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Thanks so much - Russell

26 JAN: In Memory of Michael Roman (SF, CA)

Stenciled Visions of Love, Peace and Chaos
at the Mission Cultural Center
his Stencil Archive photo set

In remembrance of our artist friend, we invite you to come and celebrate Michael Roman’s creative works. Michael was a long time artist-in-resident and supporter of the Mission Cultural Center. His signature works left a lasting legacy for the Bay Area Community and beyond. We honor his artistic contributions by showcasing some of his works. This exhibition will feature works from personal collections.

JANUARY 26, 2018 | $5 Admission | Inti-Raymi
Exhibit Dates:
JAN 26th - FEB 17th, 2018 | $2 Admission | Inti-Raymi

Latest Uploads from San Francisco

Music support by Robert Zimmerman, via WREK.
<<< Ana Rossi mourns the Mission on Dia de los Muertos.

Clarion Alley

Financial District

The Mission

Western Addition

Haight Street

Valencia Street

SF Protest Sign (just one)

Up on Market Street (just one)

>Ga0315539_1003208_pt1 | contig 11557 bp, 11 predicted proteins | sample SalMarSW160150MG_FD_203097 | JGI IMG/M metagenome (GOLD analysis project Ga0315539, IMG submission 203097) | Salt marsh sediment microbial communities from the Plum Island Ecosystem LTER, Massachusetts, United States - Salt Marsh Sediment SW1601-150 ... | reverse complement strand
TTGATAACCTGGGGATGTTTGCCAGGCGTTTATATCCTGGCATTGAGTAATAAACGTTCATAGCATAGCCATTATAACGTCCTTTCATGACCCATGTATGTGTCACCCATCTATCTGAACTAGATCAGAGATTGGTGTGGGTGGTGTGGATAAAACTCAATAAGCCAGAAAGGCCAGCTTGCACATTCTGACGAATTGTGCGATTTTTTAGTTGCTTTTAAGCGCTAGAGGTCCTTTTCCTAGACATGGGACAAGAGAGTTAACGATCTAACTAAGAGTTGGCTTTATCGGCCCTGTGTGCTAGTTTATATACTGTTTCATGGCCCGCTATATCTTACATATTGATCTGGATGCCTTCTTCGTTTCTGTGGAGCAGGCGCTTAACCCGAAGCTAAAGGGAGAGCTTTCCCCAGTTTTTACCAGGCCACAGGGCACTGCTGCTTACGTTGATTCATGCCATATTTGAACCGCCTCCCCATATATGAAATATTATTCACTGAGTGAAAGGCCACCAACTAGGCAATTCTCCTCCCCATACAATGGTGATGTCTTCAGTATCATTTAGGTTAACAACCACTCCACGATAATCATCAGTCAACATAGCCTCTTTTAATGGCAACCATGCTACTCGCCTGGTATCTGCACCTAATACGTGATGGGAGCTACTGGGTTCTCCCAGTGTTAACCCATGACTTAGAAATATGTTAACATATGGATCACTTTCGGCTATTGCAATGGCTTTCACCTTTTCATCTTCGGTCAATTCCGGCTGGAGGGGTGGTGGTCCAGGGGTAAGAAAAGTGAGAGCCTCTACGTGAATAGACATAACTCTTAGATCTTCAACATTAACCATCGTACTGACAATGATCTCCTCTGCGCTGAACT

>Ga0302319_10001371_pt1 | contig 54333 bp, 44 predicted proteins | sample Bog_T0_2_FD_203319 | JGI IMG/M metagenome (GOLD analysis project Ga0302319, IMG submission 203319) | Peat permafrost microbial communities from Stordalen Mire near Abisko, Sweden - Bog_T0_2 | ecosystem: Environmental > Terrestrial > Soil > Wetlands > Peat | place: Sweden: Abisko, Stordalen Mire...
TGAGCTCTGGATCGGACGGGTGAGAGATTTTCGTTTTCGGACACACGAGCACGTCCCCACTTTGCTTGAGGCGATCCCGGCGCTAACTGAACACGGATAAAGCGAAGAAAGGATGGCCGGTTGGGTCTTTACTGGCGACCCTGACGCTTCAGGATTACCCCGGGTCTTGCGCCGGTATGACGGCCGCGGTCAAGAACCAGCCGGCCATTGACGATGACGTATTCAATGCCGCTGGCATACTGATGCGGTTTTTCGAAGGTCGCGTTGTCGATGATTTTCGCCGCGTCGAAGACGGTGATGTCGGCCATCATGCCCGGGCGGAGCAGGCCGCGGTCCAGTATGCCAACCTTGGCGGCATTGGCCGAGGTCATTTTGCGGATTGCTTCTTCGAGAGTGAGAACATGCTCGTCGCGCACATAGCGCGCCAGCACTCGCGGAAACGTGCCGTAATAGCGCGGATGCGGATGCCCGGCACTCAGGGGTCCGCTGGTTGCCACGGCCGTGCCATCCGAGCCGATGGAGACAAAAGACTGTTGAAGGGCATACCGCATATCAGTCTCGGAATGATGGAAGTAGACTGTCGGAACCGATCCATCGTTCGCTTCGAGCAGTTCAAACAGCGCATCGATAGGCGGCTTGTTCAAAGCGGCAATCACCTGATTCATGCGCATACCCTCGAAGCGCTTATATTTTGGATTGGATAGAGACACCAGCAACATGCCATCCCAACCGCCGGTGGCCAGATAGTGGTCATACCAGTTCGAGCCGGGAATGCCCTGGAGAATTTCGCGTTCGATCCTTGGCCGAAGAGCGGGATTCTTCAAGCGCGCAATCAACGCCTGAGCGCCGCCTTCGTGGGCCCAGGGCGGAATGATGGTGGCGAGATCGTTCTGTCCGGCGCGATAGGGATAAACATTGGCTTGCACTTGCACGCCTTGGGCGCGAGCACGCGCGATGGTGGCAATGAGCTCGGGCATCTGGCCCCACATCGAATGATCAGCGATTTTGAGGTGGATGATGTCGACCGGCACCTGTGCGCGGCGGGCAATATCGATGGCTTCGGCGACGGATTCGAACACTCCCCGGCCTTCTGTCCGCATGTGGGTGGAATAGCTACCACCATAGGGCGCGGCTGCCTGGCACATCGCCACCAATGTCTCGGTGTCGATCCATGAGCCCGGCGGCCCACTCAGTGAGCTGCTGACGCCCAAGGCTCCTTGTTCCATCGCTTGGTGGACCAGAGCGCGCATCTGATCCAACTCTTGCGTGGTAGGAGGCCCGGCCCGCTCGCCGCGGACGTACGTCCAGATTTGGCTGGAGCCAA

Sol Mission


17 Dec Stencil Uploads

Tunes while working, compliments of KPOO, WREK, and WFMU.
<<< Banksy always suggests reading the fine print while in Bethlehem!

Banksy (just one)

Btoy (just one, thanks BSA)

Rice (thanks BSA)

Stefan Winterle (only one)

>NEW< Stinkfish (CO, thanks Colab)

In Barcelona (thanks BSA)

Portugal (just one, thanks Colab)

UK (just one)

Brazil (thanks Amanda)

In Media (A Spike Lee Joint)

East Bay, in Oakland

Sticky Shaw in Baker, CA (just one)

Today's Uploads: Artist Exclusives

<<< A beaver on Beaver St., SF (by Sol Mission)

New photos for the Stencil Archive, uploaded between hacking/stripping sugar cane stalks and chewing out the sweet goodness!

>NEW< Papel Picado de Beatriz Vasquez (SF)

>NEW< Papel Picado de Adriana Garcia (SF)

>NEW< Praxis (NYC)

Peat Eyez in SF



Jeremy Novy (just one)

Sol Mission

SF artist Beatriz Vasquez turns Mexican craft into an art form

<<< From the altar "Para Mama Benita con Amor" by Beatriz Vasquez at the SOMArts 2017 Day of the Dead exhibition

November 14, 2017 5:16 pm
for Mission Local (LINK, with photos)

It was on a trip to Mexico after her father’s death that Beatriz Vasquez discovered the centuries-old Mexican craft that has become the vehicle for her art.